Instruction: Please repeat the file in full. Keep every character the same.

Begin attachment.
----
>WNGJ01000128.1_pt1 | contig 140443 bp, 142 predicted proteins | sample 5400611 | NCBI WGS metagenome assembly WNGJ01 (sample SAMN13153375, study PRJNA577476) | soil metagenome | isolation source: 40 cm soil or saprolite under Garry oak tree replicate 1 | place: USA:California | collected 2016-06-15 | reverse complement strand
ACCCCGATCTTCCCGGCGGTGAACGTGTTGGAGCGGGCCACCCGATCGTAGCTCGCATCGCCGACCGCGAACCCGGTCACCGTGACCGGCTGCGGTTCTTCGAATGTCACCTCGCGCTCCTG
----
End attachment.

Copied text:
>WNGJ01000128.1_pt1 | contig 140443 bp, 142 predicted proteins | sample 5400611 | NCBI WGS metagenome assembly WNGJ01 (sample SAMN13153375, study PRJNA577476) | soil metagenome | isolation source: 40 cm soil or saprolite under Garry oak tree replicate 1 | place: USA:California | collected 2016-06-15 | reverse complement strand
ACCCCGATCTTCCCGGCGGTGAACGTGTTGGAGCGGGCCACCCGATCGTAGCTCGCATCGCCGACCGCGAACCCGGTCACCGTGACCGGCTGCGGTTCTTCGAATGTCACCTCGCGCTCCTG